"ProCro” (Prospect Heights + Crown Heights) is a neighborhood nickname that was popularized by the article “Prospect Heights Edges Into Crown Heights” in the February 18, 2011 Wall Street Journal. The nickname met with some opposition; State Assemblyman Hakeem Jeffries announced in April 2011 that he would introduce a bill to prevent real estate brokers from using made-up monikers like “ProCro” without approval of local community boards, the City Council and the mayor.
The originator of “ProCro” has not been identified in any of the news articles. A September 2006 blog post (see below) was titled, “Caveat emptor at Pro-Cro Heights condos now on sale.”
Wikipedia: Prospect Heights, Brooklyn
Prospect Heights is a neighborhood in the northwest of the New York City borough of Brooklyn. The traditional boundaries are Flatbush Avenue to the west, Atlantic Avenue to the north, Eastern Parkway to the south, and Washington Avenue to the east. In the northern section of Prospect Heights are the Vanderbilt Railyards, which could become part of the massive and controversial Atlantic Yards project.
Wikipedia: Crown Heights, Brooklyn
Crown Heights is a neighborhood in the central portion of the New York City borough of Brooklyn. The main thoroughfare through this neighborhood is Eastern Parkway, a tree-lined boulevard designed by Frederick Law Olmsted extending two miles (3 km) east-west.
Originally, the area was known as Crow Hill. It was a succession of hills running east and west from Utica Avenue to Classon Avenue, and south to Empire Boulevard and New York Avenue. The name was changed when Crown Street was cut through in 1916.
Crown Heights today is bounded by Washington Avenue (to the west), Atlantic Avenue (to the north), East New York Ave (to the east) and Empire Blvd (to the south). It is about two miles (3 km) long and two miles (3 km) deep. These neighborhoods border Crown Heights: Prospect Heights (to the west); Flatbush(to the south); Brownsville (to the southeast); and Bedford-Stuyvesant (to the north).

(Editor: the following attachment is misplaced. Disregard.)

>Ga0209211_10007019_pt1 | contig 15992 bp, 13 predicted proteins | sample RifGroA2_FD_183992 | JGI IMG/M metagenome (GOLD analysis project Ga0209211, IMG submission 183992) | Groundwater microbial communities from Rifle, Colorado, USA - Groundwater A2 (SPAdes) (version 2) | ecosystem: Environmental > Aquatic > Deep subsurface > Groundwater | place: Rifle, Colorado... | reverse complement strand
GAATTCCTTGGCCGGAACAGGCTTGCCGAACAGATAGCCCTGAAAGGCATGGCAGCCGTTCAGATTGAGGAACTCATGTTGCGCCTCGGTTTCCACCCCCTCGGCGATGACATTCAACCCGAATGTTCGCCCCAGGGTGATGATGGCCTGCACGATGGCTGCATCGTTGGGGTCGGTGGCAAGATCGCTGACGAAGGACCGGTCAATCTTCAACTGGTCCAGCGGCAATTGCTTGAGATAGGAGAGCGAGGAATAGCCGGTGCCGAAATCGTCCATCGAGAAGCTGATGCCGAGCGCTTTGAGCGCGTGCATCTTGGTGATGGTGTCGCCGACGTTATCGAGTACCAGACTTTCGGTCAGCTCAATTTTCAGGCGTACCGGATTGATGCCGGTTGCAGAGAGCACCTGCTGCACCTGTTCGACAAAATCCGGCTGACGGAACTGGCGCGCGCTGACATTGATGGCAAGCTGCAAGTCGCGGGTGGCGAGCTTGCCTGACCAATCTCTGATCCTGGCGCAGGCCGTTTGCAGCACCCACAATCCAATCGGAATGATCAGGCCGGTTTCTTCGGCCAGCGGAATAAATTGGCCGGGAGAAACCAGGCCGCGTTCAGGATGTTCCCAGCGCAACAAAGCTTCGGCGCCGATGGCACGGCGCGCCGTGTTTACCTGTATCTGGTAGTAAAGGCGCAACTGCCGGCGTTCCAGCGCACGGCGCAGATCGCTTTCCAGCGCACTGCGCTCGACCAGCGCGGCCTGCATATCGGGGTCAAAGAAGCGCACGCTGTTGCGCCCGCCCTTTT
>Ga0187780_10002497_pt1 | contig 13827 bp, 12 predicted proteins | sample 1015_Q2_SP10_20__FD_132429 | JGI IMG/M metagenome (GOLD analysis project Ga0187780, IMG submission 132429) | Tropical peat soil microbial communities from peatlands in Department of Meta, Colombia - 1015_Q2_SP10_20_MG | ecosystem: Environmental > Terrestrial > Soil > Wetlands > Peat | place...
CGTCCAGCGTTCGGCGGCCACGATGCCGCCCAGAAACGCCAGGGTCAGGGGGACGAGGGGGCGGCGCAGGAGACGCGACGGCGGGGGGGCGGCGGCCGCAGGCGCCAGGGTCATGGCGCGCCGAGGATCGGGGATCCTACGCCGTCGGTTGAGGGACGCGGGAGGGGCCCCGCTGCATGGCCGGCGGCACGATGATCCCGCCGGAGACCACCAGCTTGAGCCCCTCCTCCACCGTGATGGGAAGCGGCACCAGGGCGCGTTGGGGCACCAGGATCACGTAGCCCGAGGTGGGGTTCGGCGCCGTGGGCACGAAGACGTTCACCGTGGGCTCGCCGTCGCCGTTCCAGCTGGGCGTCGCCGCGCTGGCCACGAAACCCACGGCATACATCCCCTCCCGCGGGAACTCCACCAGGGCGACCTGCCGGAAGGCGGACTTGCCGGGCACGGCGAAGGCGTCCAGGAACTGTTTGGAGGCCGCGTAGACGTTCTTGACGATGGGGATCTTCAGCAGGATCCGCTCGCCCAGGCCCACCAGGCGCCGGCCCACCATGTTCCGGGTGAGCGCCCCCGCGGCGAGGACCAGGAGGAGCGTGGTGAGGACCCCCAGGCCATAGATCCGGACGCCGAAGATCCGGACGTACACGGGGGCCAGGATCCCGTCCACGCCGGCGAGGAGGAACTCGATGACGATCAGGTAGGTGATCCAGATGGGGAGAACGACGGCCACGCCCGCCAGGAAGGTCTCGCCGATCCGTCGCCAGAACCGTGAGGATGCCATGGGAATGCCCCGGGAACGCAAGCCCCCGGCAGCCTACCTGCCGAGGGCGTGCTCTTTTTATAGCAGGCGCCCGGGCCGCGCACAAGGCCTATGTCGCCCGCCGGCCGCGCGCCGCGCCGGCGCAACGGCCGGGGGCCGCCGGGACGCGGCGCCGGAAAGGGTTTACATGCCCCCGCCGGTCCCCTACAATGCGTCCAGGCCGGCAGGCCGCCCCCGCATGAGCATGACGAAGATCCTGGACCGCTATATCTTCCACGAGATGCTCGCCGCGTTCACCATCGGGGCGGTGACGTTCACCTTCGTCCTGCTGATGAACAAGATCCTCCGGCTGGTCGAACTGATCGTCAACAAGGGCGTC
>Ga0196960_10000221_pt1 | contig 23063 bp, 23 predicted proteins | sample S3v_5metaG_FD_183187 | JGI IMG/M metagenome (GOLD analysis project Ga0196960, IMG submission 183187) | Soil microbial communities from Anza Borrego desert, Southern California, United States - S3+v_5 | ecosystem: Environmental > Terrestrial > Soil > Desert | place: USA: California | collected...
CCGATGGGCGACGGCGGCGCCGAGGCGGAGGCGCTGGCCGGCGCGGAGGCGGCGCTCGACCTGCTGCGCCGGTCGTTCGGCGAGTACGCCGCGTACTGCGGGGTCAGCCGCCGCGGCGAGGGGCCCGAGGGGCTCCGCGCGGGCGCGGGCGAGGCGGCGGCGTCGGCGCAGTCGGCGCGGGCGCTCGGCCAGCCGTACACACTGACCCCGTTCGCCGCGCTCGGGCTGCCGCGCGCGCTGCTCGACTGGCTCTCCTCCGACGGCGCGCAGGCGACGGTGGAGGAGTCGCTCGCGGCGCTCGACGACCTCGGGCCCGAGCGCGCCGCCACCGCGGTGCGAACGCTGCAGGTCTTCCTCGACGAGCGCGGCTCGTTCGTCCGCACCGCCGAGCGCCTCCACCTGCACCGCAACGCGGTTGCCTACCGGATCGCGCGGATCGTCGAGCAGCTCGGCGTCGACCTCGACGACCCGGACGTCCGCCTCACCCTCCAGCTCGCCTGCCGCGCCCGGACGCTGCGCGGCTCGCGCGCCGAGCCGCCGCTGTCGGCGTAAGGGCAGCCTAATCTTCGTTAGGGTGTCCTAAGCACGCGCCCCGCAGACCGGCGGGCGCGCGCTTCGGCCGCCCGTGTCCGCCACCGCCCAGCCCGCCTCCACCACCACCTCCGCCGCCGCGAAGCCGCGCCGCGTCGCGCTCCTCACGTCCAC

set speed aka onehansonplace.com
Caveat emptor at Pro-Cro Heights condos now on sale
We first reported on these condos about 6 months ago. Located on St. Marks Ave between Washington and Grand, they had a Corcoran banner on them.
Wall Street Journal
NY REAL ESTATE RESIDENTIAL
FEBRUARY 18, 2011.
Prospect Heights Edges Into Crown Heights
By ROBBIE WHELAN
Now, the attack of the fish-tank condos is pushing the boundary of Prospect Heights eastward into Crown Heights, an in-between neighborhood that realtors and developers have dubbed ProCro. The result is a mingling of million-dollar condos and sleek wine bars with creaky, rent-controlled buildings and graffiti-pocked bodegas.
Prospect Heights, NY Patch
Do You Live in Prospect Heights, Crown Heights or is it ‘ProCro?’
Depends on how much you paid for your place.
By Amy Sara Clark | February 19, 2011
But according to an article in the Wall Street Journal, it’s now – in the spirit of Dumbo and BoCoCa – ProCro.
But the name has yet to catch on. A Craig’s List search for ProCro apartment pulled up not a single entry.
Video: Crown Heights Locals React To Hot New “Pro Cro” Neighborhood
By John Del Signore in News on April 6, 2011 2:04 PM
It was recently reported that real estate brokers and developers were calling part of Crown Heights “Pro-Cro,” in an attempt to lure new residents who prefer the supposedly more desirable Prospect Heights. It’s generally agreed that the eastern border of Prospect Heights is Washington Avenue, but as newcomers find themselves increasingly priced out, realtors have been bringing the neighborhood to them. So we stopped by Pro-Cro recently with filmmaker Gregory Stefano to find out how local residents feel about the ‘hood’s hip new name.
Assemblyman Hates Invented Neighborhoods Like ProCro
By John Del Signore in News on April 19, 2011 5:18 PM
“It’s the Wild West in New York City right now,” State Assemblyman Hakeem Jeffries tells City Room. “Brokers are allowed to essentially pull names out of thin air in order to rebrand a neighborhood and have the effect of raising rents or home prices.” He’s introducing a bill next week that would require local community boards, the City Council and the mayor to sign off on new neighborhood names. The bill would also fine brokers and even revoke their licenses if they use the ProScribed names.
am New York
By Graham Wood
Pol says no mo’ ProCro, SoBro
Realtors may be calling places like ProCro and MiMA the next hot neighborhoods, but a Brooklyn assemblyman thinks the neighborhood-rebranding trend needs to go out of fashion.
Democrat Hakeem Jeffries plans to introduce a bill next week that would stop brokers from marketing these new monikers without official approval from the community board, the City Council and even the mayor.
New York City • Neighborhoods • (0) Comments • Wednesday, April 20, 2011 • Permalink